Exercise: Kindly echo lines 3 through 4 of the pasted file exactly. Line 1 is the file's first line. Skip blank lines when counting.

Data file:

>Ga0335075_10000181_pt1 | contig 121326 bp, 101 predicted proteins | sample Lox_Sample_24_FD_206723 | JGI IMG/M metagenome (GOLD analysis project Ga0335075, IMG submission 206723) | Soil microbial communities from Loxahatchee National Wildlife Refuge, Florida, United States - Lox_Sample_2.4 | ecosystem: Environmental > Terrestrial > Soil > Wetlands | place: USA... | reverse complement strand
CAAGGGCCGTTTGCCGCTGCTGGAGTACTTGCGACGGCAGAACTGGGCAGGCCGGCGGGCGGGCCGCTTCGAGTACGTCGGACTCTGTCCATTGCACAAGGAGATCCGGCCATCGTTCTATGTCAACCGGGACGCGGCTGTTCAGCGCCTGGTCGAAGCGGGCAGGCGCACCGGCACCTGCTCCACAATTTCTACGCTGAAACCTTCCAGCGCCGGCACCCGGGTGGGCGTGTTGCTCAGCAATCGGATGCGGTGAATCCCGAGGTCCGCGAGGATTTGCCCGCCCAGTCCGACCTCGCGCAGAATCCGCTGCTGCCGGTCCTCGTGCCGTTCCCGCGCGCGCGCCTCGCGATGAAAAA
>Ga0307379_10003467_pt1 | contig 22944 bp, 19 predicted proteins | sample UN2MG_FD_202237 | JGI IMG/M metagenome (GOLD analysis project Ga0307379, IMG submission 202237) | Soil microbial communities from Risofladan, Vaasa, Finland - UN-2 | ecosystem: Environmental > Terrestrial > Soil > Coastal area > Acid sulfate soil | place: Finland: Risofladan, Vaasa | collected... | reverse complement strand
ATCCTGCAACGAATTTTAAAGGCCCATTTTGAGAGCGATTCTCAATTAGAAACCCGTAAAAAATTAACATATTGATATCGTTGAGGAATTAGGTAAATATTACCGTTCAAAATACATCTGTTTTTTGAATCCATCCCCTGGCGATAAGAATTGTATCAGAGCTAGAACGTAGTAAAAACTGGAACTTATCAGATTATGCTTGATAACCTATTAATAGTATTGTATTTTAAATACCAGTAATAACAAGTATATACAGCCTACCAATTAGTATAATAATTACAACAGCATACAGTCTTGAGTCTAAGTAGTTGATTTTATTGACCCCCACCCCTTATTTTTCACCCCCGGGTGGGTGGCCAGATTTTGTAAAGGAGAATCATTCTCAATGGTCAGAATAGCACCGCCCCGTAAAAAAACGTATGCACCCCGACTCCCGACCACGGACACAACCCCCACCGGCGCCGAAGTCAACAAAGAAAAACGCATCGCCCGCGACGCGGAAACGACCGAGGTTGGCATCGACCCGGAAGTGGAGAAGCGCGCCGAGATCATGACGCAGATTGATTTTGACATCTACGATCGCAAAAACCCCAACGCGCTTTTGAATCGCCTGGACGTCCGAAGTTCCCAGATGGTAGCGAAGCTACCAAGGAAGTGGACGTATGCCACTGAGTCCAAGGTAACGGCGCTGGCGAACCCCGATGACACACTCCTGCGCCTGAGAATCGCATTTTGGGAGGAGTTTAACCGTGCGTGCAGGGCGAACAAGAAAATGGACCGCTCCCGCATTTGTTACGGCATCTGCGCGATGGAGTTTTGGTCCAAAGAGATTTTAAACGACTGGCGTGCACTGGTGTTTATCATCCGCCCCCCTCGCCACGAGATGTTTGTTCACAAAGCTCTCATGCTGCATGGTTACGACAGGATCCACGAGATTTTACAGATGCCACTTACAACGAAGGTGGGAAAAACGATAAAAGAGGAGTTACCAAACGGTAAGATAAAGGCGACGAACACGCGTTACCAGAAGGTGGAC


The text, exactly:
>Ga0307379_10003467_pt1 | contig 22944 bp, 19 predicted proteins | sample UN2MG_FD_202237 | JGI IMG/M metagenome (GOLD analysis project Ga0307379, IMG submission 202237) | Soil microbial communities from Risofladan, Vaasa, Finland - UN-2 | ecosystem: Environmental > Terrestrial > Soil > Coastal area > Acid sulfate soil | place: Finland: Risofladan, Vaasa | collected... | reverse complement strand
ATCCTGCAACGAATTTTAAAGGCCCATTTTGAGAGCGATTCTCAATTAGAAACCCGTAAAAAATTAACATATTGATATCGTTGAGGAATTAGGTAAATATTACCGTTCAAAATACATCTGTTTTTTGAATCCATCCCCTGGCGATAAGAATTGTATCAGAGCTAGAACGTAGTAAAAACTGGAACTTATCAGATTATGCTTGATAACCTATTAATAGTATTGTATTTTAAATACCAGTAATAACAAGTATATACAGCCTACCAATTAGTATAATAATTACAACAGCATACAGTCTTGAGTCTAAGTAGTTGATTTTATTGACCCCCACCCCTTATTTTTCACCCCCGGGTGGGTGGCCAGATTTTGTAAAGGAGAATCATTCTCAATGGTCAGAATAGCACCGCCCCGTAAAAAAACGTATGCACCCCGACTCCCGACCACGGACACAACCCCCACCGGCGCCGAAGTCAACAAAGAAAAACGCATCGCCCGCGACGCGGAAACGACCGAGGTTGGCATCGACCCGGAAGTGGAGAAGCGCGCCGAGATCATGACGCAGATTGATTTTGACATCTACGATCGCAAAAACCCCAACGCGCTTTTGAATCGCCTGGACGTCCGAAGTTCCCAGATGGTAGCGAAGCTACCAAGGAAGTGGACGTATGCCACTGAGTCCAAGGTAACGGCGCTGGCGAACCCCGATGACACACTCCTGCGCCTGAGAATCGCATTTTGGGAGGAGTTTAACCGTGCGTGCAGGGCGAACAAGAAAATGGACCGCTCCCGCATTTGTTACGGCATCTGCGCGATGGAGTTTTGGTCCAAAGAGATTTTAAACGACTGGCGTGCACTGGTGTTTATCATCCGCCCCCCTCGCCACGAGATGTTTGTTCACAAAGCTCTCATGCTGCATGGTTACGACAGGATCCACGAGATTTTACAGATGCCACTTACAACGAAGGTGGGAAAAACGATAAAAGAGGAGTTACCAAACGGTAAGATAAAGGCGACGAACACGCGTTACCAGAAGGTGGAC